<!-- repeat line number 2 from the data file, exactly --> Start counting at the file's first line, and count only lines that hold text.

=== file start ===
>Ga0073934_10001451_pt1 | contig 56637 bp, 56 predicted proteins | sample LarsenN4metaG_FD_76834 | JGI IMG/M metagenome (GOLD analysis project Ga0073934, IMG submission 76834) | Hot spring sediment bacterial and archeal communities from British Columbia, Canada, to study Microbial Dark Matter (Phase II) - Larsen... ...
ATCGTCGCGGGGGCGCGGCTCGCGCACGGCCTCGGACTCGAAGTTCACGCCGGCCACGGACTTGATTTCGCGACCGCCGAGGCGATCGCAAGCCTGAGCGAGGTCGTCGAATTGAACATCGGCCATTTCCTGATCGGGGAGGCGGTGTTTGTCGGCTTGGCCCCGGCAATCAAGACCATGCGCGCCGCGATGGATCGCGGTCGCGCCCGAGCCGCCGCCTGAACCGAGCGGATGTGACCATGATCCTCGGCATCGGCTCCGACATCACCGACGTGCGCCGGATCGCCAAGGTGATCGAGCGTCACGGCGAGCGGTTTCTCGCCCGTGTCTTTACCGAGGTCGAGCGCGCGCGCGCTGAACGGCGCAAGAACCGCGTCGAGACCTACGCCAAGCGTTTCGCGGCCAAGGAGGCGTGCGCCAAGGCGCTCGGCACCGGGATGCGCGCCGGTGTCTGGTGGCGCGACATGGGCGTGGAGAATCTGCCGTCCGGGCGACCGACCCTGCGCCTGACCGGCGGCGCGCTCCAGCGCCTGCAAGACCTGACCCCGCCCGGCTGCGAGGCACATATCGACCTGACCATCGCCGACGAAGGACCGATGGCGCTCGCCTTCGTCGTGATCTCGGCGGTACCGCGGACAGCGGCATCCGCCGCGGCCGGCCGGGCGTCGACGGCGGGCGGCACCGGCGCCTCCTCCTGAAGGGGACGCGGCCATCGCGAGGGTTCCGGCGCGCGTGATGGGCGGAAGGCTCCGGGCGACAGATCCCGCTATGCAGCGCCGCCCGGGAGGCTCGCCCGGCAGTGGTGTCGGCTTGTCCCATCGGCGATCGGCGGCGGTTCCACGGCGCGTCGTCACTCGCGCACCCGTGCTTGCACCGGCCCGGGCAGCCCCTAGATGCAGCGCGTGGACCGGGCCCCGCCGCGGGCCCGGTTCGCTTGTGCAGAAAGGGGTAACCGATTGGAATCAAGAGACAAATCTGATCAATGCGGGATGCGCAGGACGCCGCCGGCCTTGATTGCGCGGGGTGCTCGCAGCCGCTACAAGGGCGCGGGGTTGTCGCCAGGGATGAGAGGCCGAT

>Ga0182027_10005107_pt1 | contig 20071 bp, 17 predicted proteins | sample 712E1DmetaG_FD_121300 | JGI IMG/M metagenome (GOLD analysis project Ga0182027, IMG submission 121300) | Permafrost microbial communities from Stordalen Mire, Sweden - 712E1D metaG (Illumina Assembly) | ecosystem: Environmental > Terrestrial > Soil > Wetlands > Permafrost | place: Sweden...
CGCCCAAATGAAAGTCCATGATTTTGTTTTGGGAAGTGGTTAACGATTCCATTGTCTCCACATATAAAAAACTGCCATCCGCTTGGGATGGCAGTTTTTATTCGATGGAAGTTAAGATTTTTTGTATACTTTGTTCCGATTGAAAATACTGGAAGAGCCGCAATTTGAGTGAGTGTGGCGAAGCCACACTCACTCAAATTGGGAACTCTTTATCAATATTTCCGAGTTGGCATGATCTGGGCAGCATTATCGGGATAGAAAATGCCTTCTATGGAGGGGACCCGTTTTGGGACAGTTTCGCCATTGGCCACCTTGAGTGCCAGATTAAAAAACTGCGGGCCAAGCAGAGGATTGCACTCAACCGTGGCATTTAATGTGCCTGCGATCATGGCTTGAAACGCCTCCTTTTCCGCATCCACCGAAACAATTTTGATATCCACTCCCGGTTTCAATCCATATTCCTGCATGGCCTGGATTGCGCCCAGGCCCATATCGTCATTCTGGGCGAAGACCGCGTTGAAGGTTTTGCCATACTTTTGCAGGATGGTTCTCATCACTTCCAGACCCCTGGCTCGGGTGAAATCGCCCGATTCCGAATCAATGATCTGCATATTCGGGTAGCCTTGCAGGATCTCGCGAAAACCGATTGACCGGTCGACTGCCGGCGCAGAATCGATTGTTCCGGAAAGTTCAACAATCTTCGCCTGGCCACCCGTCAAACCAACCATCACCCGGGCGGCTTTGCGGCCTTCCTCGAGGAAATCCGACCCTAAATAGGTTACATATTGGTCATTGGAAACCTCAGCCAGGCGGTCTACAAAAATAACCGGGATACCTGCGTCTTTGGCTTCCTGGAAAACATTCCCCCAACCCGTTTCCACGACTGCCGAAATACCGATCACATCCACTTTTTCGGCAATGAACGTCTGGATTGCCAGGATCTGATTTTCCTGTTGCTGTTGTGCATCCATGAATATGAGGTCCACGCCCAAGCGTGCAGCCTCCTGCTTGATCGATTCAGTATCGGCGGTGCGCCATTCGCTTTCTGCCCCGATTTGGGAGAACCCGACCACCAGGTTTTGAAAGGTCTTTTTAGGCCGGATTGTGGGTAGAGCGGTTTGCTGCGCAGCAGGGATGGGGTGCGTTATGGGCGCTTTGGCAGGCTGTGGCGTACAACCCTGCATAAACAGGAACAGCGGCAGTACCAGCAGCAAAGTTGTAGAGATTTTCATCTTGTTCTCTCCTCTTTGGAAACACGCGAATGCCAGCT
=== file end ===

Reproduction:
ATCGTCGCGGGGGCGCGGCTCGCGCACGGCCTCGGACTCGAAGTTCACGCCGGCCACGGACTTGATTTCGCGACCGCCGAGGCGATCGCAAGCCTGAGCGAGGTCGTCGAATTGAACATCGGCCATTTCCTGATCGGGGAGGCGGTGTTTGTCGGCTTGGCCCCGGCAATCAAGACCATGCGCGCCGCGATGGATCGCGGTCGCGCCCGAGCCGCCGCCTGAACCGAGCGGATGTGACCATGATCCTCGGCATCGGCTCCGACATCACCGACGTGCGCCGGATCGCCAAGGTGATCGAGCGTCACGGCGAGCGGTTTCTCGCCCGTGTCTTTACCGAGGTCGAGCGCGCGCGCGCTGAACGGCGCAAGAACCGCGTCGAGACCTACGCCAAGCGTTTCGCGGCCAAGGAGGCGTGCGCCAAGGCGCTCGGCACCGGGATGCGCGCCGGTGTCTGGTGGCGCGACATGGGCGTGGAGAATCTGCCGTCCGGGCGACCGACCCTGCGCCTGACCGGCGGCGCGCTCCAGCGCCTGCAAGACCTGACCCCGCCCGGCTGCGAGGCACATATCGACCTGACCATCGCCGACGAAGGACCGATGGCGCTCGCCTTCGTCGTGATCTCGGCGGTACCGCGGACAGCGGCATCCGCCGCGGCCGGCCGGGCGTCGACGGCGGGCGGCACCGGCGCCTCCTCCTGAAGGGGACGCGGCCATCGCGAGGGTTCCGGCGCGCGTGATGGGCGGAAGGCTCCGGGCGACAGATCCCGCTATGCAGCGCCGCCCGGGAGGCTCGCCCGGCAGTGGTGTCGGCTTGTCCCATCGGCGATCGGCGGCGGTTCCACGGCGCGTCGTCACTCGCGCACCCGTGCTTGCACCGGCCCGGGCAGCCCCTAGATGCAGCGCGTGGACCGGGCCCCGCCGCGGGCCCGGTTCGCTTGTGCAGAAAGGGGTAACCGATTGGAATCAAGAGACAAATCTGATCAATGCGGGATGCGCAGGACGCCGCCGGCCTTGATTGCGCGGGGTGCTCGCAGCCGCTACAAGGGCGCGGGGTTGTCGCCAGGGATGAGAGGCCGAT